Sure, Thanksgiving is only a few weeks away, but kids around the world are already looking forward to Christmas. The season of candy canes, tinsel, and stockings hung by the fire is absolutely magical through a child’s eyes, and it all begins when they send a letter to Santa.
To help kick off the season, the second week of each November is designated as Dear Santa Letter Week, a time for children to seal their wishes for this holiday season in an envelope and send them off to the North Pole. It’s also a good opportunity to reflect on the past year with your kids and help them set goals for the New Year. The 5 tips below can help you make letter writing with your military kids a fun and rewarding experience.
1. Prepare the Wish List
A couple of days before writing the letter, sit down with your child and have them start brainstorming their Christmas list. Remind them to include the fun things they want, such as new toys or books, as well as practical gifts, such as a new pair of snow boots to replace the ones they’ve outgrown. This is also a good time to ask them to think beyond themselves and include items that their friends or family members might like, such as a box of chocolates for grandma. Also, remind them that not all gifts come in a box. They can ask Santa to help keep their Military Community safe or to help their friends who have just moved to a new base find new friends.
2. Gather Supplies
Let your child’s creativity run wild by providing a variety of different craft supplies for their letter, such as construction paper, glitter glue, markers, and stickers. They can draw a picture for Santa or decorate the card in Christmas colors. This will help their letter stand out among all the mail that goes to the North Pole.
3. Reflect While You Write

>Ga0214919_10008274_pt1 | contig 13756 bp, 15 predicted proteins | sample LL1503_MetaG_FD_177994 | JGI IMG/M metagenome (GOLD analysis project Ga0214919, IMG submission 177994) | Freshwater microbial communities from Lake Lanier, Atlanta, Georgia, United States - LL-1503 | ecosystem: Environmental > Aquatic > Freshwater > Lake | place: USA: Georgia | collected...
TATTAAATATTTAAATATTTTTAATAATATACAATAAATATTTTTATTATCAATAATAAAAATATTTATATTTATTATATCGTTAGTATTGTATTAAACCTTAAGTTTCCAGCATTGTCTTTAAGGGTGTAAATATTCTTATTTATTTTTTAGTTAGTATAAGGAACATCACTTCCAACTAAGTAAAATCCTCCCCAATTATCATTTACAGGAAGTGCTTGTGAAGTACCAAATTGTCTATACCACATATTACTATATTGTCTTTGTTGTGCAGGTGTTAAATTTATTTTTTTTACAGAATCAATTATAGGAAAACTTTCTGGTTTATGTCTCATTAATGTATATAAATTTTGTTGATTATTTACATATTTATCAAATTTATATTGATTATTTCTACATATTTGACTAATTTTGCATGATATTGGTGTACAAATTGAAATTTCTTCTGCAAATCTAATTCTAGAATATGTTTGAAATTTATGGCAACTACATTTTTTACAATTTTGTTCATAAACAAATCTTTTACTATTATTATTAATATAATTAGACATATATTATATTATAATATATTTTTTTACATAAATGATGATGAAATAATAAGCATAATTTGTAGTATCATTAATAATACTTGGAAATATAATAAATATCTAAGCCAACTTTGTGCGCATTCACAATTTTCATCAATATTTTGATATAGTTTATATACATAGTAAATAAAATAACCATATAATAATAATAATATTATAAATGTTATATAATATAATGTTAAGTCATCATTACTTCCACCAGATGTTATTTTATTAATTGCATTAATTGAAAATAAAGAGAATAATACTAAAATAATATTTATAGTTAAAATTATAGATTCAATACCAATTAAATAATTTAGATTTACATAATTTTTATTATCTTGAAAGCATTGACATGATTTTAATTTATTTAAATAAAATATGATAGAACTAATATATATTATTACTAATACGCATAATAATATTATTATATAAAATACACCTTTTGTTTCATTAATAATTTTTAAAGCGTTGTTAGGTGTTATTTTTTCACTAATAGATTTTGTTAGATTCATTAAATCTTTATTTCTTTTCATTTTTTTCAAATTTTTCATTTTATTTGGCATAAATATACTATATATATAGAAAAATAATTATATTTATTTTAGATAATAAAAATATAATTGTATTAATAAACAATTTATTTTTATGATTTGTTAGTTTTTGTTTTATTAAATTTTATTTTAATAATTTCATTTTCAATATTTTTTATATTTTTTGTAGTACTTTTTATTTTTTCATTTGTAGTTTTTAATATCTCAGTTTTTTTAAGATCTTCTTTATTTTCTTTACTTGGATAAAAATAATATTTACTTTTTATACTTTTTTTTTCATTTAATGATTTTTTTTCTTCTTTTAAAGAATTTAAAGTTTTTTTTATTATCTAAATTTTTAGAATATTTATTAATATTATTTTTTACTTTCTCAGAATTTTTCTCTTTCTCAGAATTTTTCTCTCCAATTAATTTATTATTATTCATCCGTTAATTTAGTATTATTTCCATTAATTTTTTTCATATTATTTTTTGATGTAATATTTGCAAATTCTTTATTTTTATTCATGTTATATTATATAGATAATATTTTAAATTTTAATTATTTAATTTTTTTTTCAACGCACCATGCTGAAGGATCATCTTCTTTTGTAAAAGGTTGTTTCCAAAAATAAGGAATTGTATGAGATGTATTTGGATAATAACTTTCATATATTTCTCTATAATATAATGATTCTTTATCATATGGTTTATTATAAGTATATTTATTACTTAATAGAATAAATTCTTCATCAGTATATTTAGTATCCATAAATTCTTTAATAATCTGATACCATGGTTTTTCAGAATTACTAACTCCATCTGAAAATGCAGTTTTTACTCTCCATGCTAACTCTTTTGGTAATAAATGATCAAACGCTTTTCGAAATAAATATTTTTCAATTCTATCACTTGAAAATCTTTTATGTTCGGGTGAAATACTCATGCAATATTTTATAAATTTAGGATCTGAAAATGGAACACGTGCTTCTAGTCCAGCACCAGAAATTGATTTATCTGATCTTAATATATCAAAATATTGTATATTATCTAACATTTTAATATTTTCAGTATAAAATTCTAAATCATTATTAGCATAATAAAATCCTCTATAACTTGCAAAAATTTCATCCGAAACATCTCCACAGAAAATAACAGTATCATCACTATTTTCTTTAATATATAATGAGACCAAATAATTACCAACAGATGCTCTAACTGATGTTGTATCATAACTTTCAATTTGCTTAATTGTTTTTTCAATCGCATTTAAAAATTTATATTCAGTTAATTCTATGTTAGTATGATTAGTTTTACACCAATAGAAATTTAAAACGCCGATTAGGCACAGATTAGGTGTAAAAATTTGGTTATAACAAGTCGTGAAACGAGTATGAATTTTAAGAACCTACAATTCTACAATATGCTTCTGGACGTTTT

As your child writes their letter, remind them to include more than just their wish list and thank Santa for all the presents they got last year. Additionally, you can also remind older kids that Santa only brings presents to good boys and girls and ask them to write a list of some of the good things they did this year. As a bonus, you can work with them to set goals on how they can be even better in the upcoming New Year.
4. Turn It into a Learning Opportunity
If you have younger kids that are not used to writing letters, this is a great opportunity to teach them out to structure a letter with a salutation, body, and closing. Help them choose the best salutation (such as “dear,” “to,” and “hello”) and closing (such as “from,” “sincerely,” and “yours) for their letter. You can also help them address the envelope with Santa’s address and their return address.
5. Send the Letter to the North Pole
It’s time for the exciting part! USPS makes it easy to send your letters to the North Pole and for your kids to get a response from Santa with the following process:
- Place your child’s letter in an envelope and address it to: “Santa Claus, North Pole.”
- Write a personalized response to your child’s letter and sign it “From, Santa.”
- Insert both letters into an envelope, and address it to the child with the return address “Santa, North Pole” and assure a First-Class Mail stamp is affixed to the envelope.
- Place the complete envelope into a larger envelope with postage and address it to:
North Pole Postmark
4141 Postmark Dr.
Anchorage AK 99530-9998
The Postal Service recommends mailing your letter no later than December 8.
It’s Never Too Early to Get into the Christmas Spirit: